Garrick needed a purpose in his life, although he would never tell you that himself. He had just finished schooling, and was at the stage in life where adults kept nagging him to think about university and his future, and all he wanted to do was hang out with his buddies and do the exact opposite. The immediate present, filled with video games and popcorn combos, was far more appealing than trying to decide which degree was the least yawn-inducing.
His hair was perfectly spruced up with gel and hairspray - during the day, it could shine more than his glasses did. He and his friends had just started workout routines at the gym - leg days followed chest days, protein shakes followed swills of energy drinks. He was so firmly entrenched in the philosophy of living for the moment that even an industrial crane would have trouble yanking him out of it in one piece.
And so it was that one day, after an intense session of gaming (with many obscenities screamed into his headset along the way), Garrick found himself waiting at the lights of a crossing, the train station that led home on the other side of the road. He had earphones on, and angst-ridden tones of a teenage punk band rumbled in his head.
He didn't notice the man tapping his shoulder until a particularly loud song just ended. He cautiously removed one of his earphones.
"Are you interested in watching this movie? I have an extra ticket because my friend can't make it."
The man was holding out a very authentic looking movie ticket for a showing at a nearby cinema. Garrick had been to it several times before, but hadn't seen the movie being offered. He cautiously grabbed at the ticket, as though it would suddenly spray acid on his face.
"The movie's starting soon. Hope you enjoy it."
And just like that, the man with the familiar face was gone.
Garrick looked around, but he couldn't find the man. The crossing light was about to turn green, and the ticket in his hand still felt extremely legitimate.
The movie on it was about to start in ten minutes.
The light turned green. He turned around. The cinema wasn't far, and he didn't have anything else planned that day.
The movie was about black holes, and space-time, and worm holes, and relativity, and the final frontier, and it all just simply blew Garrick's mind. A desire deep inside him had been dislodged, set free to prowl about inside his soul. He wanted, more than anything, to explore the vastness of the universe. To feel gravity loosen its clutches on him, to see cloud patterns swirl across Earth's blue surface from afar, to hear the absolute nothingness of space.
When he woke up the next day though, the excitement had faded away, as it would have for most impressionable teenagers. But the desire still survived, lurking within his subconscious.
The first lecture of the semester was about as interesting as watching a snail cross the road. Garrick managed to listen to the lecturer drone his way through Physics 101 for about ten minutes before immersing himself in a game with a far more interesting demonstration of physics on his phone. The girl to his right glanced at him with a clearly affronted look - not that Garrick cared. She wasn't much of a looker, so Garrick didn't bother looking for long.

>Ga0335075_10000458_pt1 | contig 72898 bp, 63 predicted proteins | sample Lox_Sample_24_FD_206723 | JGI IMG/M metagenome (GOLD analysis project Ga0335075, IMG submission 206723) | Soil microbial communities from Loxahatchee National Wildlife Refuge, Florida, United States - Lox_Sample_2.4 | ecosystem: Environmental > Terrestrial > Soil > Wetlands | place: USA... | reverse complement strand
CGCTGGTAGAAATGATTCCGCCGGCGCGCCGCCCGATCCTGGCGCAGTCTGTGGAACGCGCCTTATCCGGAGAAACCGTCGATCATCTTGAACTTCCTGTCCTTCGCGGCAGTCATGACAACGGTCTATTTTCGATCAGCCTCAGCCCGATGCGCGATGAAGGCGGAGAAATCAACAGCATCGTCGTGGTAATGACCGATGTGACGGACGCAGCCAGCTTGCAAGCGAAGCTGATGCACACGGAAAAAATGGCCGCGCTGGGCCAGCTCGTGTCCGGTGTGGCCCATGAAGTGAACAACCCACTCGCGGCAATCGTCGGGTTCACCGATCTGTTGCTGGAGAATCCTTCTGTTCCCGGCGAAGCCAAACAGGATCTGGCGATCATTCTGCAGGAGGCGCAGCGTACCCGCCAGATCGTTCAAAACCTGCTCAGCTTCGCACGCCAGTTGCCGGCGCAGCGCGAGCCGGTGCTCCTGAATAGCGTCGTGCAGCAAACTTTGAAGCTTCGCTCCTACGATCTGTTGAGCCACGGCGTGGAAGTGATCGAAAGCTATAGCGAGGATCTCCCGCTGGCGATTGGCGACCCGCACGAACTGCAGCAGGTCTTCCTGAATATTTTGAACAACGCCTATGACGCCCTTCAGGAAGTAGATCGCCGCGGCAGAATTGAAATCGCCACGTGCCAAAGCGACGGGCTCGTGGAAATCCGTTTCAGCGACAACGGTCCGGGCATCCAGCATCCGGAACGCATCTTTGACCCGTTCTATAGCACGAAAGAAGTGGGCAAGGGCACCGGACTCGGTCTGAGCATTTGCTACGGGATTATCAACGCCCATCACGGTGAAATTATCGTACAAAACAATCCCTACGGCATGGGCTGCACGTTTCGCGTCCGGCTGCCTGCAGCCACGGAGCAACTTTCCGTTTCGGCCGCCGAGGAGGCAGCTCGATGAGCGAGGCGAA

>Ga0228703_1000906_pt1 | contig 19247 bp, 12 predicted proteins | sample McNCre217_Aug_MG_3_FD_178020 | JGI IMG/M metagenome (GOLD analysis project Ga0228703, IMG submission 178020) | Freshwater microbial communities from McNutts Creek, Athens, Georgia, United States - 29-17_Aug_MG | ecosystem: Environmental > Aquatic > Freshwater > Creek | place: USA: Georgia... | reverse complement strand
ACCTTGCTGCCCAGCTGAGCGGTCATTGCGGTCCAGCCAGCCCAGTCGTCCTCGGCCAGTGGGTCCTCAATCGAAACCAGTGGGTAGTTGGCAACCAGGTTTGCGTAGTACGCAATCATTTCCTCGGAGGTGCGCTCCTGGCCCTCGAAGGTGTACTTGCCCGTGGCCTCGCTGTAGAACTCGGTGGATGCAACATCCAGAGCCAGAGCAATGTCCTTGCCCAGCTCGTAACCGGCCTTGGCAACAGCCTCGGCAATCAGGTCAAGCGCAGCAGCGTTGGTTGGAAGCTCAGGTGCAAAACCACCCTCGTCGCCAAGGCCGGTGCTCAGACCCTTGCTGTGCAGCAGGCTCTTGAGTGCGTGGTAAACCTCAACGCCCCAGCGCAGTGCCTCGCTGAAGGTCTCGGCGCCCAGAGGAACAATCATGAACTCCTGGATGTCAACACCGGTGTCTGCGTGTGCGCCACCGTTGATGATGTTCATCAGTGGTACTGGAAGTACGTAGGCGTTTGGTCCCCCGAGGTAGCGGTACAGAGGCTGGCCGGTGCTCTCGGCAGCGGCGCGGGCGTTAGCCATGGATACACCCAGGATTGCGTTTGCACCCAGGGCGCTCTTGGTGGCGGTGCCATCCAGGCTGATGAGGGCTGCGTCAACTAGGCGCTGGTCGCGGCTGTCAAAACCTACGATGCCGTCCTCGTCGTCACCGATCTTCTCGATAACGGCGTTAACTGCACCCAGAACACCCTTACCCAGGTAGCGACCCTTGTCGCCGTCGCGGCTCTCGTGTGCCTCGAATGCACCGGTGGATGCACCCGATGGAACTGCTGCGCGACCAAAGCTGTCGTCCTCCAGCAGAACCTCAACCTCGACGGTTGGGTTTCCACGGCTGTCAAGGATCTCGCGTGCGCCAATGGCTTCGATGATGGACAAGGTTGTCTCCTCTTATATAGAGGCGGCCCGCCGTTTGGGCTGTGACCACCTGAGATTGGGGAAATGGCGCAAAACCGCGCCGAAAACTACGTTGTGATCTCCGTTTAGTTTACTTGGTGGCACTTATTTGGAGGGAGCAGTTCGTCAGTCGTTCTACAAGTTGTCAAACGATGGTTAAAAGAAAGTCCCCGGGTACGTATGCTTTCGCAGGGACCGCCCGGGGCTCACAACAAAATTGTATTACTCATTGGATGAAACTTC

Garrick had managed to breeze through most of school, so he expected university to be more of the same. He had been smart enough to get by without studying all those years, so why start now?
So he thought before he got the results from his first test. There was so much red on the paper it wouldn't have looked out of place at a murder scene.
It took a while to sink in that university was going to a very different beast from everything he'd known before. One of the hardest things a smart person has to accept is the possibility that he really isn't that smart after all.
He'd been lumped into a group project with the annoying girl, and didn't enjoy her company one bit. She was too academic, too focused on getting all the details right. All he wanted to do was scratch the online gaming itch he'd been feeling all week. His friends were going to get together and play a match any moment now.
"Garrick, did you research the articles on the applications of the quantum tunnelling effect? We need the write-up for the third part of the report!"
"Hmm? Oh, yeah, let me email it to you."
A moment later...
"This write-up is horrible! This is all fluff! Why didn't you add more technical details from the articles?"
Garrick bemusedly let the girl finish her rant, then suggested that if she could do better, then by all means go ahead. While she fumed, he got a text from his friends - they were going to start a match soon. He packed up his things and scurried off from the table before the rest of the group could finish objecting to his sudden departure.